TrendForce: American Semiconductor Companies Had a Weird 3Q19

It's been a weird year for those of us who live--by choice or otherwise--in the United States. That's also true for American semiconductor companies, it seems, because TrendForce published a report today explaining how a variety of factors led to declining revenues for most of these businesses in the most recent financial quarter.

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TrendForce didn't waste any time with its report: the firm immediately explained that year-over-year revenue declines for Broadcom (-12.3%) and Qualcomm (-22.3%) were at least partly caused by the U.S.-China trade war. Huawei's addition to the Entity List by the U.S. Department of Commerce earlier this year was particularly damaging to the companies because it's their largest customer, TrendForce said.

Broadcom and Qualcomm also saw increasing competition from China-based companies. That's unlikely to change any time soon--China started a 204 billion yuan ($28.9 billion) fund in October to help its semiconductor companies compete with their counterparts from the U.S. of A. Even if the trade war ends soon, Chinese manufacturers seem likely to use chips made in China as soon as they possibly can.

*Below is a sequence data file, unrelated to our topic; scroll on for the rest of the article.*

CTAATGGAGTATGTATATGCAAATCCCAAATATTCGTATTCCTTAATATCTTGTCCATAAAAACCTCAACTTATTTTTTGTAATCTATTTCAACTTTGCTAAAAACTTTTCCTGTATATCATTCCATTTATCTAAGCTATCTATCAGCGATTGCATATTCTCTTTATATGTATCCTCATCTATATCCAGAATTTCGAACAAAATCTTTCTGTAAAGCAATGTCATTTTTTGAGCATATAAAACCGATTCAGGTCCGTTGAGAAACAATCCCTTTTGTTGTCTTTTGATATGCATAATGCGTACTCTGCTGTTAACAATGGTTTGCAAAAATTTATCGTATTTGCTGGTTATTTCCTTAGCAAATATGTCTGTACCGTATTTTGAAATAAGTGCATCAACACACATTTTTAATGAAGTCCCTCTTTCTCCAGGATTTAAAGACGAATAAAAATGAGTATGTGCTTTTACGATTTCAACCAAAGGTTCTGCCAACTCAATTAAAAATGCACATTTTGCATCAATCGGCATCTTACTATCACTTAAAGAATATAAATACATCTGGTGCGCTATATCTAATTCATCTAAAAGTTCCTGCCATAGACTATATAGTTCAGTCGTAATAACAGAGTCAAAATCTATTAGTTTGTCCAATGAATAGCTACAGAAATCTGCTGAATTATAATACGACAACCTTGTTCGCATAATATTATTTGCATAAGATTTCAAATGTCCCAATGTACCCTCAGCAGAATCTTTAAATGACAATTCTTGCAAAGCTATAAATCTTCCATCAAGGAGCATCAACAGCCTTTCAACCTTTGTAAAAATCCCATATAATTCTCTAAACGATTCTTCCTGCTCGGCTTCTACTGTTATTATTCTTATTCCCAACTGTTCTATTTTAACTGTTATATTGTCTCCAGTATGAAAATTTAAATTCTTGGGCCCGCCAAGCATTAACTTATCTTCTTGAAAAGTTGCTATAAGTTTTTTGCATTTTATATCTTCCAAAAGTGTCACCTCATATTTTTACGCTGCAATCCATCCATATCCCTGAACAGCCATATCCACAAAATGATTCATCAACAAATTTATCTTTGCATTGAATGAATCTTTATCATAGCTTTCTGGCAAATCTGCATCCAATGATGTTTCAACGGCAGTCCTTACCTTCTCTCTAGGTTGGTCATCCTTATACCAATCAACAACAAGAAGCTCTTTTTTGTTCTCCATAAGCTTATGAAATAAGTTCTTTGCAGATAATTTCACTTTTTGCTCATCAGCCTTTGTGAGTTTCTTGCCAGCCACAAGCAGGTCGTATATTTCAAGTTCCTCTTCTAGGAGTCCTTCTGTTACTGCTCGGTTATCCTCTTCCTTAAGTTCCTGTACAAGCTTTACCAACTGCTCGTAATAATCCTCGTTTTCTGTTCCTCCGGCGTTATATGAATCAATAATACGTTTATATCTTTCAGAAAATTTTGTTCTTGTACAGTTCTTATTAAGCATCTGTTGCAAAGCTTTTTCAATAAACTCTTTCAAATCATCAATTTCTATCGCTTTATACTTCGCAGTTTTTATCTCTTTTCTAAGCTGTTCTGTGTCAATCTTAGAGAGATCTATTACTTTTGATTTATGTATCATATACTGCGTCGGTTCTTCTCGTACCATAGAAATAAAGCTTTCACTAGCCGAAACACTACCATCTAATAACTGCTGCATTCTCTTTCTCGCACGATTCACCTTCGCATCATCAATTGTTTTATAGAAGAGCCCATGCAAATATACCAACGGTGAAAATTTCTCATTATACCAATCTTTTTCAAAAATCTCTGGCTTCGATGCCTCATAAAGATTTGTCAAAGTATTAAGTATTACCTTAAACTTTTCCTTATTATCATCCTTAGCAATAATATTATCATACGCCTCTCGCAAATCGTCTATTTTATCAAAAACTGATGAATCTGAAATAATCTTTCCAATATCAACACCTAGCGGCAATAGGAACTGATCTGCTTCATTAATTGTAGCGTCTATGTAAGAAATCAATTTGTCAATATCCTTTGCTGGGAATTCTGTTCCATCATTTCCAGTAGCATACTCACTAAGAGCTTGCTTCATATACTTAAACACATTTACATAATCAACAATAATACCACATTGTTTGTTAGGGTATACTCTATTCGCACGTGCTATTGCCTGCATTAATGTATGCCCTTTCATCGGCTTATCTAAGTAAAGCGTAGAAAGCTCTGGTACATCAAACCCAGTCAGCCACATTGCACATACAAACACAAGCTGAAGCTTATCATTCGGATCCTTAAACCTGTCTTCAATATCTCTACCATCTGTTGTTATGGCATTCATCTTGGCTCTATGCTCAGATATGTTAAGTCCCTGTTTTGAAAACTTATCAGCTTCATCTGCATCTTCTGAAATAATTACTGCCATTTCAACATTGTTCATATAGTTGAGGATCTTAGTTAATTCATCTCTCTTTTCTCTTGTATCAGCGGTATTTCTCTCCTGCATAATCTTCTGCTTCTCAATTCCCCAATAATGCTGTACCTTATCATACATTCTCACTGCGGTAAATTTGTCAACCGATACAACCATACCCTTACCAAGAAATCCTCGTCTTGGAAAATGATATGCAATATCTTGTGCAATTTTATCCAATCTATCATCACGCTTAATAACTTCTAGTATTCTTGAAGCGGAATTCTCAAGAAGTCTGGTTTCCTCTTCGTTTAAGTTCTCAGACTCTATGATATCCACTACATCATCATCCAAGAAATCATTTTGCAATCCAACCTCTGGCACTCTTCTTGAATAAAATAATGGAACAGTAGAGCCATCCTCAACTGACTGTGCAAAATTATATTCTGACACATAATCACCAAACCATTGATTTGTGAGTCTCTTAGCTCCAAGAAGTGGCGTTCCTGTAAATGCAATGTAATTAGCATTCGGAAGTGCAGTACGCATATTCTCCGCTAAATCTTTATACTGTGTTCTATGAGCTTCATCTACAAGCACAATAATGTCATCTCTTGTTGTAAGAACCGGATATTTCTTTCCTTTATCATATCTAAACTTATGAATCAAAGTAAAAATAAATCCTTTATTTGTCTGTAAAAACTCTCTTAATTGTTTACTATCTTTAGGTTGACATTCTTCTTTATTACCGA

TrendForce said there were two bright spots in the American semiconductor industry, though, and they were AMD and Xilinx. The research firm explained:

As a result of the continuing shortage of Intel CPUs, AMD was able to expand its shares in the notebook and PC markets and subsequently increase its 3Q19 revenue by 9% YoY. On the other hand, all product lines offered by Xilinx showed performance growths, including data centers, industrial solutions, network communications, and automotive solutions. Xilinx kept up its double-digit revenue growth in 3Q19 with an 11.7% increase YoY.

This is just the latest confirmation that AMD's benefited from Intel's struggle to improve supply of its processors. That trend might continue in 2020, too, as companies like Dell are reportedly thinking of switching more of their devices to AMD processors even as Intel's supply woes come to an end. Decisions like that would help make AMD a mainstay in more PCs rather than an option of last resort.

More information can be found in TrendForce's report. Suffice it to say that the semiconductor market looks very different now than it did just a few years--or even quarters--ago. Combine that with changes to the memory market, the industry's shift to 7nm chips and other technological advances and 2020's already shaping up to be an exciting year. Let's just hope things return to normal for the rest of us, eh?

Nathaniel Mott
Freelance News & Features Writer

Nathaniel Mott is a freelance news and features writer for Tom's Hardware US, covering breaking news, security, and the silliest aspects of the tech industry.